Thanks to our War President, equating political dissent with an act of treason has become something of a national pastime in Republistan. Tom Tomorrow has already commented on this phenomenon in connection with televised sociopath Ann Coulter, but while Coulter is certainly a dangerous lunatic there is at least this one point in her favor: a significant part of her book is devoted to documenting what she takes to be overt acts of war, and material assistance to the enemies of the United States (especially the Soviet Union). Of course, her case is based mainly on distortions, fabrications, and nonsense; but it still puts her a step above the foot-soldiers of tyranny who simply drag out the language of “aid and comfort to the enemy” explicitly and directly on the basis of nothing more than peaceful dissent from the President’s war policy.
Consider, for example, a fellow named Dan Kuykendall, who (during my time in the Auburn Peace Project) decided that it would be best to notify the Opelika-Auburn News that rallies opposing the war on Iraq
give aid and comfort to the enemy, and mused that
Isn’t the definition of treason Since then, the rhetorical tactics haven’t changed much; consider this contribution to Blockheads for Bush, commenting on Ted Kennedy’s recent missives against Mr. Bush’s war:
giving aid and comfort to the enemy?
Let us be clear about this – there are legitimate criticisms to be made about the liberation of Iraq; about whether or not we should have gone in, and about the manner in which we went in, and about how we have performed since we went in; there are, however, no legitimate criticisms to be raised about the reason we went in, nor can there be any legitimate point for an American to make other than that we should be doing more to win this fight. To criticise the reasons we went in and/or to do anything which indicates an unwillingness to see this thing through to final victory is the statement of a fool, or a traitor. No two ways about it.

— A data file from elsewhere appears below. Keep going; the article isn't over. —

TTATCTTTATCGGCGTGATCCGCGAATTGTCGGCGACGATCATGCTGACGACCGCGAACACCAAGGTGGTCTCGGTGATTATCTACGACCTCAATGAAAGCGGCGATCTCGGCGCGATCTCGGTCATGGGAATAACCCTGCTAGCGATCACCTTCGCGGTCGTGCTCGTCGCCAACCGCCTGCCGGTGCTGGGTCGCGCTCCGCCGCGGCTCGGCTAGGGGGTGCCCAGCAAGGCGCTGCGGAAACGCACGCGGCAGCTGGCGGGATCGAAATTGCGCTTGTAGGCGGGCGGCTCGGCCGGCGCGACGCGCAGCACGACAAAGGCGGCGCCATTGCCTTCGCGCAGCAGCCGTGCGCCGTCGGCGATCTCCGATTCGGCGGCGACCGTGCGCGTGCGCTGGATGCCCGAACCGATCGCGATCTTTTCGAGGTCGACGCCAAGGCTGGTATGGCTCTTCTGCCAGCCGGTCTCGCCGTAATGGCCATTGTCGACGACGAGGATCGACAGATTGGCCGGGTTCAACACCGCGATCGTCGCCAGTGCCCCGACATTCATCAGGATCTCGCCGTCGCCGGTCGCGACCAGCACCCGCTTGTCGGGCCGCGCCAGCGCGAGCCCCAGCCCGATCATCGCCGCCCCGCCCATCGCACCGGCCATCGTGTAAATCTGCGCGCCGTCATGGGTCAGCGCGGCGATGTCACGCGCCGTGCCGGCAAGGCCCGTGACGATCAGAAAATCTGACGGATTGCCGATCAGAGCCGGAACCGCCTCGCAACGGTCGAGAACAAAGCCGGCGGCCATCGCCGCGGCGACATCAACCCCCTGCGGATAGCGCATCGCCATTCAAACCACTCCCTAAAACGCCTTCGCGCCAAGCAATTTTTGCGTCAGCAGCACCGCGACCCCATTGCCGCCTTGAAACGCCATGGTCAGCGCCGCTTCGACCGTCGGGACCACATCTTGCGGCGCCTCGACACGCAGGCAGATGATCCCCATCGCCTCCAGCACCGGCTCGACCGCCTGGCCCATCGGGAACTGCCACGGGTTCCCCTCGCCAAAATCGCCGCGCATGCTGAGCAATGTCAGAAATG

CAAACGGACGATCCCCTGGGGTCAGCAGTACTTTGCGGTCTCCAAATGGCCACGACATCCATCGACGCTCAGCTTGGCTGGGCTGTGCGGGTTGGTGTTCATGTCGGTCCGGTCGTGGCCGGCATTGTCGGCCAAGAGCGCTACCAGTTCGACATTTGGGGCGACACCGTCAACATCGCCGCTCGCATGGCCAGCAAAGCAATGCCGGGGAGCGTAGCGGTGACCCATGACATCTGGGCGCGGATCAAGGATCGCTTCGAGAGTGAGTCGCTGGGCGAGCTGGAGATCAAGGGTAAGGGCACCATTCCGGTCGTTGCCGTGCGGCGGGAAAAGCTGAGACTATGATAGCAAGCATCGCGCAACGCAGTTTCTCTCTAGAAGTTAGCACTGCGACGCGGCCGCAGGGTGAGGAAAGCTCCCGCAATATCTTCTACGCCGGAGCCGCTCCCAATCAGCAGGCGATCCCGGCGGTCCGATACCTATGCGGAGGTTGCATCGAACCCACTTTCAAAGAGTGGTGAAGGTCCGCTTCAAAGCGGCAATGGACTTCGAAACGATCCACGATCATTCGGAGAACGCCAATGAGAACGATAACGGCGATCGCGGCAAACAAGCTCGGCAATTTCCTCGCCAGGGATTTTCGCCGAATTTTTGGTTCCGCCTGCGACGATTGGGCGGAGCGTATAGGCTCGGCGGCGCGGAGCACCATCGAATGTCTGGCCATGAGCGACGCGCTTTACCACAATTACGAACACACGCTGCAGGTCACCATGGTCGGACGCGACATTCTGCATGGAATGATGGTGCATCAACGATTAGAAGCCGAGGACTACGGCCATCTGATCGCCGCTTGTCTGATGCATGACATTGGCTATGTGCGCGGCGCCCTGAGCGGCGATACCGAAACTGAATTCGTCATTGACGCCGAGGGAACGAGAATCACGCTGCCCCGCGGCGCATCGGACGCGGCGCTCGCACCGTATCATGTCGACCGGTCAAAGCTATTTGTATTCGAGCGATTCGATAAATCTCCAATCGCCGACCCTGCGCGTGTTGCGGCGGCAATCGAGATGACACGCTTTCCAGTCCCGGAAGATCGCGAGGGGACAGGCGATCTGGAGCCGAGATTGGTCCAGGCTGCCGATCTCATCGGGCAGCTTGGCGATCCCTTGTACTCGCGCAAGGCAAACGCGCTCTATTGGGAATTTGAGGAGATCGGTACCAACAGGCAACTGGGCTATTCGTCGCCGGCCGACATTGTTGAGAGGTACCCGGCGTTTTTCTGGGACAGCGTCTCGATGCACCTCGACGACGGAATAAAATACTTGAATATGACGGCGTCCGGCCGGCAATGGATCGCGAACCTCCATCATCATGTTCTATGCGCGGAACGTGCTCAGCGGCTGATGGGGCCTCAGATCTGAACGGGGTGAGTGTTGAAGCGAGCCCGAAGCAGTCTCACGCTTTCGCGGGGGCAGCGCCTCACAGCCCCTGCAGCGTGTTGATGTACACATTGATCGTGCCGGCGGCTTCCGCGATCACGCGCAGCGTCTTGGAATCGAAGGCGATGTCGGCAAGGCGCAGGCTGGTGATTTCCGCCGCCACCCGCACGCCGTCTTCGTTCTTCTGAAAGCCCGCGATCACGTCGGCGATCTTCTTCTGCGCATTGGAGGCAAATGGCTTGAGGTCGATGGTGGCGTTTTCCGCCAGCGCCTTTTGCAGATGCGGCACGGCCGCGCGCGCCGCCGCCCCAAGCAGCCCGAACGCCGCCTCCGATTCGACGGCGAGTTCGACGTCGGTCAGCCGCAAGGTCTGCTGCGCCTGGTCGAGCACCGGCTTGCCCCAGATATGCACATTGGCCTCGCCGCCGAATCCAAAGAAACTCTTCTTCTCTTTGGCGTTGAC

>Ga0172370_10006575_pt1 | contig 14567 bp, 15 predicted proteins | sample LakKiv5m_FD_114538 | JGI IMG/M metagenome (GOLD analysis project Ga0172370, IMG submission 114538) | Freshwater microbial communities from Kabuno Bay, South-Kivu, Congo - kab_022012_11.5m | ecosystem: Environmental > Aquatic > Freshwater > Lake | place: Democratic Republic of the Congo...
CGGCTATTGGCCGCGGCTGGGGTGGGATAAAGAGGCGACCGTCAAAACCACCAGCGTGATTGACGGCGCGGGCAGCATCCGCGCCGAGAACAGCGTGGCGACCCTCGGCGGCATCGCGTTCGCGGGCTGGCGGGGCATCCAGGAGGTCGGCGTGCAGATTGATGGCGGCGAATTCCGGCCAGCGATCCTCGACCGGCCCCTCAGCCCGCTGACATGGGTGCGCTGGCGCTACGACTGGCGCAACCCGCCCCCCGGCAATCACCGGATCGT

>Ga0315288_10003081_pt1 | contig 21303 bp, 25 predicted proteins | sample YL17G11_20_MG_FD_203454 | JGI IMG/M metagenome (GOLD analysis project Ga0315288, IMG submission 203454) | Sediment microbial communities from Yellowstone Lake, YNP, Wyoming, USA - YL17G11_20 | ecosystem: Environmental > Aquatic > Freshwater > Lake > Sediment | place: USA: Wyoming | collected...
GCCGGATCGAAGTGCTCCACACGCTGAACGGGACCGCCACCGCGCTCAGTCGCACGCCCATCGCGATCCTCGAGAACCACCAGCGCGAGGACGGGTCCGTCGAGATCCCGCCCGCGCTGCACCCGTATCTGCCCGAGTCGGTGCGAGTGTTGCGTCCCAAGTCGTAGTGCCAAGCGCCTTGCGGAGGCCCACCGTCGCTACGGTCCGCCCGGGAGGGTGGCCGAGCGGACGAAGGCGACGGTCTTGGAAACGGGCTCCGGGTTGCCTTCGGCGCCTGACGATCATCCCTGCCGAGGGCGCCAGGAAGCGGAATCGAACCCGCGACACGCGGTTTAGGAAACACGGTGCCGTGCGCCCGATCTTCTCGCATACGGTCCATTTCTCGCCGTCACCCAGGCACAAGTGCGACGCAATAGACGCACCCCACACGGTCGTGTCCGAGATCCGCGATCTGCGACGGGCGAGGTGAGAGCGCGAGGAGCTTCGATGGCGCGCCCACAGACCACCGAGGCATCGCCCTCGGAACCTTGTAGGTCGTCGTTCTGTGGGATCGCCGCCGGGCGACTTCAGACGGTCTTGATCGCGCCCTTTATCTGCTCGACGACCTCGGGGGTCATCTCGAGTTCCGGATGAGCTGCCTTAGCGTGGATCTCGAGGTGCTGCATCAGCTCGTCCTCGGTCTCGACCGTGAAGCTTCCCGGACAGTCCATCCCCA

We’ve given the left a pass long enough – its [sic] time for those who are of leftwing opinion to make their final call: which side of the river are you on? If you’re on America’s side, then you want total and overwhelming US victory – and just to really spell it out; this means that our enemies are dead or begging for mercy. I challenge you – choose, and let you be known for what you are by what you choose – patriot, or traitor.
(Subsequent comments make it clear that most of the Bush League takes the
traitor horn of the dilemma. Some offer the charitable suggestion that Ted Kennedy might be both stupid, and a traitor.)
I sent a letter to the editor of the Opelika-Auburn News in reply to Mr. Kuykendall back in April 2003; since the underlying rhetoric hasn’t changed any in the ensuing year, the reply was a useful template for my comment on the BfB article:
Treason is a federal crime, defined in Article III, Section 3 of the Constitution, which saysTreason against the United States, shall consist only in levying war against them, or in adhering to their enemies, giving them aid and comfort. No person shall be convicted of treason unless on the testimony of two witnesses to the same overt act, or on confession in open court.Apparently at least some of the commentators on this weblog have read the passage, as they refer to theaid and comfortlanguage. Unfortunately, it seems that they have also failed to read Amendment I, which readsCongress shall make no law … abridging the freedom of speech, or of the press; or the right of the people peaceably to assemble, and to petition the government for a redress of grievances.
The Founders did their best to make very sure that the Constitution prevented the government from using charges of Treason to suppress peaceful dissent. That is why the language of the article clearly states that the law of treason to be invoked only for overt acts with the intent to wage war on the United States, or to provide concrete, material assistance to those who do.
If anyone has evidence that Ted Kennedy has committed such a serious federal crime, they should contact the FBI field office in Boston at (617) 742-5533. Otherwise, baseless insinuations against Mr. Kennedy, for nothing more than disagreeing with George W. Bush’s foreign policy, amounts to little more than a shameful proposal for tyranny. You have every right to agree or disagree with Mr. Kennedy’s policy; you have no right to make such scurrilous attacks against fellow citizens on the basis of mere political disagreement.
Posted by: Rad Geek at April 10, 2004 11:51 AM
The comment has been posted directly on the Blockheads for Bush article; we’ll see how long it remains in their echo chamber as it was posted.